A Great Jewish Library's Uncertain Future: What Will Happen to the Valmadonna?

Opinion

By David Stern

Published December 20, 2010, issue of December 31, 2010.
  • Print
  • Share Share

All of a sudden, the future of one of the great contemporary treasures of Jewish culture is clouded with uncertainty. The treasure in question is the Valmadonna Trust Library, a collection of some 13,000 Hebrew books that had been systematically and assiduously assembled over the last 50 years by a relentless English businessman named Jack Lunzer. This library — the world’s most important private collection of Jewish manuscripts and printed books — was sold on December 16 at Sotheby’s in a sealed-bid auction to an unknown buyer. While we do not yet know what will happen to the library, its possible disappearance as an integral collection would be a colossal loss to Jewish culture.

Some Collection: A complete set of Daniel Bomberg’s 16th-century edition of the Babylonian Talmud is
among the treasures of the Valmadonna Trust Library.
COURTESY OF SOTHEBY’S NEW YORK, THE VALMADONNA LIBRARY TRUST
Some Collection: A complete set of Daniel Bomberg’s 16th-century edition of the Babylonian Talmud is among the treasures of the Valmadonna Trust Library.

Valmadonna’s collection includes many extraordinary trophy pieces — a magnificent Bible written in England in 1189 C.E., a beautiful Psalter from early-15th-century Italy and a mint-condition complete set of Daniel Bomberg’s first edition of the Babylonian Talmud, printed from 1519 to 1523, that once belonged to Westminster Abbey. But Valmadonna’s real pride was its comprehensive collection of Hebrew printed books, beginning from the earliest Hebrew printings from Rome from around 1470, some mere 15 or 20 years after Gutenberg printed his famous Bible, and up to the beginning of the 20th century.

In a feat that no one ever attempted before him, and that will never be possible to replicate, Lunzer collected a copy of nearly every edition of every book ever published in Venice, Krakow, Prague, Sulzbach, Amsterdam, Constantinople, Calcutta, the Jewish communities of Ottoman and then British Palestine, and a host of cities and small towns all over the world — Eastern Europe, North Africa, remote areas of Asia — many of whose names are known almost only from their appearance on frayed and yellowing title pages. Even if many of these books can be found separately in other great collections of rare Hebraica like at Oxford’s Bodleian Library or the library of the Jewish Theological Seminary, nowhere else could all these volumes — in effect, a sweeping history of the Jewish book — be found in one site, so meticulously gathered into a single collection, and in such good condition.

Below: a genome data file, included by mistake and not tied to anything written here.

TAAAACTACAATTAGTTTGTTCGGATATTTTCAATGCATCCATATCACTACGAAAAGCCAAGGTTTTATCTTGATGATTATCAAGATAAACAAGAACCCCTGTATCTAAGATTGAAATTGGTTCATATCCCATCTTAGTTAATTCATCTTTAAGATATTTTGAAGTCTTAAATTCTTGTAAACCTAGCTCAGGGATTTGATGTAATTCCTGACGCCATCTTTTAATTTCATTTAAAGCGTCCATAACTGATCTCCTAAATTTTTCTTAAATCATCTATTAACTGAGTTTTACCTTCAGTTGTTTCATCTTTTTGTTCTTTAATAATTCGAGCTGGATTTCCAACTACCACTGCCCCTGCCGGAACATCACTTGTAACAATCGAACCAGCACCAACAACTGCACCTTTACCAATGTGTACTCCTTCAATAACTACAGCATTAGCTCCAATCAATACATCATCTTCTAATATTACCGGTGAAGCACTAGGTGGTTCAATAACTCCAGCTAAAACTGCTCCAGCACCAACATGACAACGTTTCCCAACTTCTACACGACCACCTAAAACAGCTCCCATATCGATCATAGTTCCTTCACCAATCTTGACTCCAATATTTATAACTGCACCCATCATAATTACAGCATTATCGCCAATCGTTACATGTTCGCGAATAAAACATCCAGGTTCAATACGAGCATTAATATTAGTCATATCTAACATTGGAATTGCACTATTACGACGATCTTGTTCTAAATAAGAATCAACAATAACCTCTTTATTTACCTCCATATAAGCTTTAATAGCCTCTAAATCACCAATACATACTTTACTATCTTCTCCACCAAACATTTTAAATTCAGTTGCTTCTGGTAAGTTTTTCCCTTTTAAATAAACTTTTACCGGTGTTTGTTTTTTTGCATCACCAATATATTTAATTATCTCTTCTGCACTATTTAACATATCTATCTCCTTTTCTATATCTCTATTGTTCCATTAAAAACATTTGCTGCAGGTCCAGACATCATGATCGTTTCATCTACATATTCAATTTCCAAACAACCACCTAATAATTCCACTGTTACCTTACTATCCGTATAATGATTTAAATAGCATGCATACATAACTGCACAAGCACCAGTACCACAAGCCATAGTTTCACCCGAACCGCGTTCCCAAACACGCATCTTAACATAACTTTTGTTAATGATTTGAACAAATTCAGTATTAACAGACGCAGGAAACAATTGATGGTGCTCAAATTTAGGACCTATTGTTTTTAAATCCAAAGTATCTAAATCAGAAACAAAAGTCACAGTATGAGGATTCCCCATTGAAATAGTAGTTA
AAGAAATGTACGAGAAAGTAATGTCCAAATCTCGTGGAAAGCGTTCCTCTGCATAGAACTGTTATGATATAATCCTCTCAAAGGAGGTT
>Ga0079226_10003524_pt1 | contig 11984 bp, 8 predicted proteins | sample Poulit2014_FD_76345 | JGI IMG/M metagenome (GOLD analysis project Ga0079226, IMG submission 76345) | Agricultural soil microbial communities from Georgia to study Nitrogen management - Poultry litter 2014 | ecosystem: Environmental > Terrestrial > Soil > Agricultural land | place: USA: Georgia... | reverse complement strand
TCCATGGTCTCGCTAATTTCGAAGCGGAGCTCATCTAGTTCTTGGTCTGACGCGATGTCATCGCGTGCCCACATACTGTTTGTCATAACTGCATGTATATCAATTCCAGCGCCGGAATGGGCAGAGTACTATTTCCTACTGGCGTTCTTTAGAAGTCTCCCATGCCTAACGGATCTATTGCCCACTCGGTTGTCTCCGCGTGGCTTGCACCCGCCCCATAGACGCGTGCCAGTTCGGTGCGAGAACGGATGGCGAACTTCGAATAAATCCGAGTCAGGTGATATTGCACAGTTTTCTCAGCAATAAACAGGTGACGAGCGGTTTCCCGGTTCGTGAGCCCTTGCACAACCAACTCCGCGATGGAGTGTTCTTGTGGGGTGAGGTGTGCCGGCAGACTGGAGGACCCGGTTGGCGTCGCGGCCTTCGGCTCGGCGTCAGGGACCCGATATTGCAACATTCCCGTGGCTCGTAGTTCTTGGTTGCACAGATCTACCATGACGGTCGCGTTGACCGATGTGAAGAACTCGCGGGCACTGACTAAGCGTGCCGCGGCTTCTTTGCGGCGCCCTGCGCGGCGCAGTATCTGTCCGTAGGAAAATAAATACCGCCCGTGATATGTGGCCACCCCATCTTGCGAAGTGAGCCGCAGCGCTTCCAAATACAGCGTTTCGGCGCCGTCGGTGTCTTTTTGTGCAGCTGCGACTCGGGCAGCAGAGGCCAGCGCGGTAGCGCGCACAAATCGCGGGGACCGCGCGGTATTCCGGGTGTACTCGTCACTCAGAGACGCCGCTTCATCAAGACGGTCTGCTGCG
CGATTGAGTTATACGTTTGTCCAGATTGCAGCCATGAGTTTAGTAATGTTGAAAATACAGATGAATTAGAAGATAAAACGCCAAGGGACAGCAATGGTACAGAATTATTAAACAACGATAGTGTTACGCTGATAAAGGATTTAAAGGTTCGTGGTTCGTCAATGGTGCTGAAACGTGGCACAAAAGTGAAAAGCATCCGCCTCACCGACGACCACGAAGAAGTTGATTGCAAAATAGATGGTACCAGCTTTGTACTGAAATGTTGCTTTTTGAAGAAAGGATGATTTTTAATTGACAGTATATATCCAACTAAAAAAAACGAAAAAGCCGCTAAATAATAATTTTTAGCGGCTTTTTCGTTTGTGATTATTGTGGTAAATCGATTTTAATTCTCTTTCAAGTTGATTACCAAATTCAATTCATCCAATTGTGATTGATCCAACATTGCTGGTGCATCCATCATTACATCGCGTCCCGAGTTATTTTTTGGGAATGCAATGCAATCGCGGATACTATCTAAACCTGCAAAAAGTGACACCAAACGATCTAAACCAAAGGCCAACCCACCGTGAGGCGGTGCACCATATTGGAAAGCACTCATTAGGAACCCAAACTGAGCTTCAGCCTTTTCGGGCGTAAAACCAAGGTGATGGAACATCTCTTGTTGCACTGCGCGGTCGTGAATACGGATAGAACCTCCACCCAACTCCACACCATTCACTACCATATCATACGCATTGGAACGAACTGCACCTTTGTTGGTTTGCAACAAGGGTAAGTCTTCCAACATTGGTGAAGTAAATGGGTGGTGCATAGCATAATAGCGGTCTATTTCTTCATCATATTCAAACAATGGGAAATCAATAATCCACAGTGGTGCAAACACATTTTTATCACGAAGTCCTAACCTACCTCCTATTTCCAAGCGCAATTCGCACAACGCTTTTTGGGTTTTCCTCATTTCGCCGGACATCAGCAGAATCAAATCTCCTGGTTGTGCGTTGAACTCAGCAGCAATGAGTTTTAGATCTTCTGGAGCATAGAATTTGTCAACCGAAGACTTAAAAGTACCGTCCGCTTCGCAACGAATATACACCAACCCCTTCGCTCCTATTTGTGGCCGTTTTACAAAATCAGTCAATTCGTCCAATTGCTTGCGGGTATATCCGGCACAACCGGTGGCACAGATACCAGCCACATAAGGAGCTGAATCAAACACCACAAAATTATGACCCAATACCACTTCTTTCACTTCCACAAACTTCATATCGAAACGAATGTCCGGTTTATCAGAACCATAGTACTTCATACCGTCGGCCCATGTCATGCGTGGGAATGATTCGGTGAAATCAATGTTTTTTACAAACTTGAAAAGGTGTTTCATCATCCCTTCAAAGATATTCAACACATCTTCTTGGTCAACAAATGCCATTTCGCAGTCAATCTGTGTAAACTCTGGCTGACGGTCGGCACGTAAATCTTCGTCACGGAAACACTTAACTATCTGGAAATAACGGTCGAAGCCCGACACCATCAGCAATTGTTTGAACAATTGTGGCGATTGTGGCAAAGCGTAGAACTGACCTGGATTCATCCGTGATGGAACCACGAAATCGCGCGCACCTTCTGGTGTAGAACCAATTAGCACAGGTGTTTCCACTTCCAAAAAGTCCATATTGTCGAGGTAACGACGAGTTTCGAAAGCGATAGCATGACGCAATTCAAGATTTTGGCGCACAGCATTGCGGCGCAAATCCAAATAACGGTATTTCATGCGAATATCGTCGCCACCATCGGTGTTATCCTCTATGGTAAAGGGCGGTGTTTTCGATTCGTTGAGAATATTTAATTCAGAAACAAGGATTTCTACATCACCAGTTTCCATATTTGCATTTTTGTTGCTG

When Sotheby’s first put Valmadonna up for sale almost two years ago, the auction house exhibited the entire collection — every manuscript and book — in its showroom on the East Side of Manhattan. Once word of the exhibit got out, Jews and gentiles alike flocked to see it, waiting in lines that snaked around blocks outside Sotheby’s. And for good reason. The most spectacular manuscripts and printed books lay flat in numerous glass cabinets where you could stare down at their title pages, while on 20-foot-high shelves lining the walls of the immense showrooms, the imprints of all the cities and towns of the inhabited Jewish world over the last 600 years loomed above and around you.

The exhibition was the closest one could ever come to seeing the entire Jewish people in its generations gathered in a single enclosed space. There is a famous rabbinic legend to the effect that when Moses received the Torah at Mount Sinai, not just the Israelites who had left Egypt in the Exodus but the soul of every Jew past and present stood at the foot of the mountain. Looking at Valmadonna at Sotheby’s was like standing at Sinai.

The palpable effect of the exhibit upon everyone who viewed it only hints at the extraordinary importance of the Valmadonna collection. For scholars, the library offered enormous opportunities for research of all sorts, from the history of the book in Jewish culture, to the economics of publishing and its developing technologies, to the impact of the changing material shapes of Jewish books on their reading and reception.

In recent years, the “history of the book” has become one of the most vibrant academic fields to develop in America and Europe; Valmadonna would have been a natural base upon which to encourage its further development in Jewish studies, indeed to tie the Jewish book to the humanities and social sciences at large. And the possibilities for its public and curricular use, through creating innovative exhibits and developing Internet-based teaching sites (by digitizing the collection and creating curricula not only for university courses, but also for high schools and adult education), are virtually unlimited.